Why should I be forced to pay full price for a game that has had actual time, money, and work put into making it an unbalanced and fundamentally less entertaining experience?

        Neither side of your argument matches with good business practice or good customer service. The only justification you’ve given is a combination of “I’m better than those fake casuals; I’m a Real Gamer” and the misguided logic that this doesn’t change your experience. One of those is elitist arse-hattery and the other is demonstrably false.

    • I agree, it’s unethical as all hell for a game developer to develop a game like that. But it makes a profit, and ultimately that is what the gaming industry has become about. Not about creating great games, but about turning over the maximum possible profit for the minimum possible investment. Don’t like it? Feel free to vote with your wallet, but there’s millions of casual gamers out there who don’t give a crap about what many refer to as “the gaming experience” as it used to be.

      • I vote with my wallet and wish others would, too.

        Some companies are able to turn a profit without underhanded tactics. Many of those include companies making games with micro transactions. Tribes: Ascend and Planetside 2 are fantastic examples. So is TF2.

  • I’ll be waiting until the The Sims 4 launch before I put any money down on it and I know that many others will be doing the same. The SimCity fiasco will remain in the minds of many Maxis fans. From what they are saying now, it will remain largely offline with some connectivity similar to how The Sims 3 is now… but they said that about SimCity in the early and middle development as well and look how that turned out.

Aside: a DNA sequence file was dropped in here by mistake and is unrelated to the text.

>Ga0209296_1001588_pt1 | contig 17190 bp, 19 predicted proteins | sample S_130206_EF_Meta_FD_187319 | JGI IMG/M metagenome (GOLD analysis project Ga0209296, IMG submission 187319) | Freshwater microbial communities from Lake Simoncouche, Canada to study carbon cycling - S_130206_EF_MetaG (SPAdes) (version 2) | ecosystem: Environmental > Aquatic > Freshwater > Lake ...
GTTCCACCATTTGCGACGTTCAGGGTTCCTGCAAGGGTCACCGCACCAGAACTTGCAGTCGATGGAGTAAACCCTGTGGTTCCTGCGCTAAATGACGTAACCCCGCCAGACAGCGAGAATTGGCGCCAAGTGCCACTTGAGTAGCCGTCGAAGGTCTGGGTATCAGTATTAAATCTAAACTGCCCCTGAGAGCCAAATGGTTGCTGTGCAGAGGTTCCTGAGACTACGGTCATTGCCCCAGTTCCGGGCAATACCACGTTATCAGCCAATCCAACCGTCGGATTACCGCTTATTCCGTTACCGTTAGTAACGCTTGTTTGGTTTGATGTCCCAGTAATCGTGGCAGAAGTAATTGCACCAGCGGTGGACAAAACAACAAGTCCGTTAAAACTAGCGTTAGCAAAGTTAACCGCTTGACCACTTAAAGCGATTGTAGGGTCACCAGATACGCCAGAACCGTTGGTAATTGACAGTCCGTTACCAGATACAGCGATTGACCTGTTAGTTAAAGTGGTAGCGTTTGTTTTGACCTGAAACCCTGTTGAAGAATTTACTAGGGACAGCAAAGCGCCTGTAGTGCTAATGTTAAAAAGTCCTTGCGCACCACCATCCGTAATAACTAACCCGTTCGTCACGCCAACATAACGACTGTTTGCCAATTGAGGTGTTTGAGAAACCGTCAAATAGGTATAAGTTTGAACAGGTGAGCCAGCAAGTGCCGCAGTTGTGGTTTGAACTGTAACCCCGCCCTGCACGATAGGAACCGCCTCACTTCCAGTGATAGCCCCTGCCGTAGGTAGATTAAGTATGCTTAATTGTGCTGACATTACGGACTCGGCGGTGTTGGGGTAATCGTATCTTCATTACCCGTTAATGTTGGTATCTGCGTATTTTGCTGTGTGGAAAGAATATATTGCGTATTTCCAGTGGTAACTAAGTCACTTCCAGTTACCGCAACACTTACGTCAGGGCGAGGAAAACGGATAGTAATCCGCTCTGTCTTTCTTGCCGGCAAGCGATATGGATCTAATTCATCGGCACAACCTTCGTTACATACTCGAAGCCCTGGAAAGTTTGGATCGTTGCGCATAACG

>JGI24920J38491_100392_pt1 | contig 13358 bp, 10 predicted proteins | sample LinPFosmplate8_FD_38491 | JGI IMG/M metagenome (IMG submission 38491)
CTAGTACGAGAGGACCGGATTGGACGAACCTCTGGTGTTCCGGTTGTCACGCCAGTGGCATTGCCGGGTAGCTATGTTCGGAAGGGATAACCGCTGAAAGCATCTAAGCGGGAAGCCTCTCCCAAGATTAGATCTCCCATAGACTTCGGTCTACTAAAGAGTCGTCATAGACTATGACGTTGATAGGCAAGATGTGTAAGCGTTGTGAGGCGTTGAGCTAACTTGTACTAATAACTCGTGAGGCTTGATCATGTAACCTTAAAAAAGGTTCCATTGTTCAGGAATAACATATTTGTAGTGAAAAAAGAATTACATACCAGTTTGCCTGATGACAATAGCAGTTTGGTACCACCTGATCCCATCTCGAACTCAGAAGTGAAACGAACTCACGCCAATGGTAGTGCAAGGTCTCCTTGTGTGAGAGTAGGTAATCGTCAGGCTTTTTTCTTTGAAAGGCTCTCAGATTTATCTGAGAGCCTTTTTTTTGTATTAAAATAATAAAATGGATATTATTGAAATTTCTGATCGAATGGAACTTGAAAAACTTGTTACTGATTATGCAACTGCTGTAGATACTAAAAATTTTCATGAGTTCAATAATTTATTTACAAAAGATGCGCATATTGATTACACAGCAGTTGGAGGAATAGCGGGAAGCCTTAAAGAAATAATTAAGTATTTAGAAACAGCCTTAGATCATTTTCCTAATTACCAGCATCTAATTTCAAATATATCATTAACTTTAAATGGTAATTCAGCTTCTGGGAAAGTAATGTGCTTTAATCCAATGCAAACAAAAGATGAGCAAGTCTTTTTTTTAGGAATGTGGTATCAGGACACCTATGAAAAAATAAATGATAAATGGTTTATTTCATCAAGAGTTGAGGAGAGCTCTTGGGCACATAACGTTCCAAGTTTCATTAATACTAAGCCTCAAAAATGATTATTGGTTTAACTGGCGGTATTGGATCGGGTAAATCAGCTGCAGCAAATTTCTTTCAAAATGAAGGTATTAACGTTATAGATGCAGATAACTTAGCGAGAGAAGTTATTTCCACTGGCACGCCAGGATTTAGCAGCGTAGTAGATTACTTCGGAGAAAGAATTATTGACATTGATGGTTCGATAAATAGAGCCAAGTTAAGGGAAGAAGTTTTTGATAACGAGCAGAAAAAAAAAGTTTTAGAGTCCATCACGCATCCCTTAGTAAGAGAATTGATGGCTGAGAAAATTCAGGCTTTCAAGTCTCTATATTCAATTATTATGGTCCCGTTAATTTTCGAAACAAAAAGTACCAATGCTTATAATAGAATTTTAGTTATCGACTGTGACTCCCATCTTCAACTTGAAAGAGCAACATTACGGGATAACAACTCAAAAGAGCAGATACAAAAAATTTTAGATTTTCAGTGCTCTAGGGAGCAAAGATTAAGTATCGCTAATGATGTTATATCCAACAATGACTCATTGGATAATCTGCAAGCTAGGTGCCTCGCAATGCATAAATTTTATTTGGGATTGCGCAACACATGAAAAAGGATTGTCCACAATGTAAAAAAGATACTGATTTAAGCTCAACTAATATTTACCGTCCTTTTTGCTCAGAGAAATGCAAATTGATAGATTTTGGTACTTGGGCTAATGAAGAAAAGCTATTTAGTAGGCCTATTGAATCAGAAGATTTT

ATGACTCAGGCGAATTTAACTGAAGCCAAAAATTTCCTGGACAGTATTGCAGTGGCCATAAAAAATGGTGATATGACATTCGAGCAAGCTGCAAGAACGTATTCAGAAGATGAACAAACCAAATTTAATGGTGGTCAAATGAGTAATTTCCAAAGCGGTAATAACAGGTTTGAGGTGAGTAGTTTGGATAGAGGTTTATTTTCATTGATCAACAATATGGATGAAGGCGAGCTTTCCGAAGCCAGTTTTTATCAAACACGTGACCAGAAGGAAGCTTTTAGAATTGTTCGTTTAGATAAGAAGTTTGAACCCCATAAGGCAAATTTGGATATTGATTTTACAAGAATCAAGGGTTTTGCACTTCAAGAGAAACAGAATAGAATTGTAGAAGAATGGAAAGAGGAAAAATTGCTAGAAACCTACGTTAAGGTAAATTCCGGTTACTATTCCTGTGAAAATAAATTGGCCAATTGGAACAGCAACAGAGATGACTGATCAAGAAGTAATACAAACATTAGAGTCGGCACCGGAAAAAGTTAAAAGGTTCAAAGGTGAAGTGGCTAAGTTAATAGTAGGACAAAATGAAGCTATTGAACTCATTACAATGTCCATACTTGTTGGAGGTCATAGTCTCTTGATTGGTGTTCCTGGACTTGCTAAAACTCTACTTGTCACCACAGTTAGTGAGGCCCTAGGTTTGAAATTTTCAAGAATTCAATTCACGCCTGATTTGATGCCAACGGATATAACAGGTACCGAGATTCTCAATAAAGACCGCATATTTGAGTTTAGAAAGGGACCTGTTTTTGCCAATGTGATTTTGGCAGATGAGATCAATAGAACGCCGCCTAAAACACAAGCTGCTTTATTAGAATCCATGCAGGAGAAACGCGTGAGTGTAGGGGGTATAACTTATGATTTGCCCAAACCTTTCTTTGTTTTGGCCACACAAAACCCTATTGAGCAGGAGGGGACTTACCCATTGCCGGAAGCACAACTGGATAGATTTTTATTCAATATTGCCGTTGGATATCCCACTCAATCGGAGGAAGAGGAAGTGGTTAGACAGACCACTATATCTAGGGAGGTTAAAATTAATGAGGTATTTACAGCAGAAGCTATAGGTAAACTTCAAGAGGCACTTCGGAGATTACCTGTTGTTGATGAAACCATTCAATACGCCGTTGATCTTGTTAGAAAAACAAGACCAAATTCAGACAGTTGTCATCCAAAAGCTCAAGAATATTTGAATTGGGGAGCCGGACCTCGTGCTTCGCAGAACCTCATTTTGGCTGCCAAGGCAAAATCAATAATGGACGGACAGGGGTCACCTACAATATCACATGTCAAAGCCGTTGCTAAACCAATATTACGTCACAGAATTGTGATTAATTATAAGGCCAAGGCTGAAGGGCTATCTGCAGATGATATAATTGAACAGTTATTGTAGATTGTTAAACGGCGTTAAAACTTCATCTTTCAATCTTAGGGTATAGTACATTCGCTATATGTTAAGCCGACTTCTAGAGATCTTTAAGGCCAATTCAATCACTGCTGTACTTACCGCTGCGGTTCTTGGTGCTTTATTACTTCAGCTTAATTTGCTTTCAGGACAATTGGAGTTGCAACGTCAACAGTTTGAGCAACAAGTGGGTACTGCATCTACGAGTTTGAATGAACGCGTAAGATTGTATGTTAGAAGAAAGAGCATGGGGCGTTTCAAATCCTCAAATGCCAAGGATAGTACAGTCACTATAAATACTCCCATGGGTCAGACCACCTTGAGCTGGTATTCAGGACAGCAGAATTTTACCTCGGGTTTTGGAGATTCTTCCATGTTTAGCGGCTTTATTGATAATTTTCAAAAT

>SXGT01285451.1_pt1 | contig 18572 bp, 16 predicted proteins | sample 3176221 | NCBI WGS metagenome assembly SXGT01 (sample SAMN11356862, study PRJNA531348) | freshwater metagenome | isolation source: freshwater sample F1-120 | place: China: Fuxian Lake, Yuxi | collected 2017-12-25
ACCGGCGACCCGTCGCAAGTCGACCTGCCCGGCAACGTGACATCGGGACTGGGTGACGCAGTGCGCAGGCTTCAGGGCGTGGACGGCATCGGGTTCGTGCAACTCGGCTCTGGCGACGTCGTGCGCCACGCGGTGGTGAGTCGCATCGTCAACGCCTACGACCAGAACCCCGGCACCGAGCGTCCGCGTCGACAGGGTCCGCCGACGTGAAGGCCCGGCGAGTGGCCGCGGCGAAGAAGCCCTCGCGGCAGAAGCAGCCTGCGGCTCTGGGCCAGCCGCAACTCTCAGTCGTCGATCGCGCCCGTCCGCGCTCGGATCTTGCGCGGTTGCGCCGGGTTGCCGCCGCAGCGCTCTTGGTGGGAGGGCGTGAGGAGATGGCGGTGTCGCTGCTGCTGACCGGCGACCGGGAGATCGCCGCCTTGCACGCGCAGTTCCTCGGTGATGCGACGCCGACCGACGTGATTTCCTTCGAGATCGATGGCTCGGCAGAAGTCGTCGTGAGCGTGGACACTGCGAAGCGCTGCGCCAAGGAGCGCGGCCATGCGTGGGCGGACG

• What he meant is ifyoutrytoplayanEAgameofflineyou’regonnahaveabadtime.jpg

    As far as I can tell, Sim City is still a single player game, but requires you to be online. Where was EA delivering a proper single-player, offline experience there? Beating a dead horse maybe, but a lot of people, myself included, have been completely put off EA from that

  • It would be interesting with mirrors edge 2 being open world they could have a system similar to watchdogs multiplayer. Where other players turn up in the game as runners and you need to meet up somewhere to exchange packages

    • Mmm. Yes. And what would make that better if it were an option – an enhancement, to entice you online, where EA gets the benefit of higher socially-influenced retention and peer-pressure sales.

      An enhancement. An incentive. Preferably one that isn’t worse for being online which doesn’t eat your savegames or deny you access. Not a Sim City’esque stick to beat you with if you have the temerity to try and experience a truly single-player experience without giving EA those delicious social retention/sales benefits.

      Here’s hoping they’ve learned.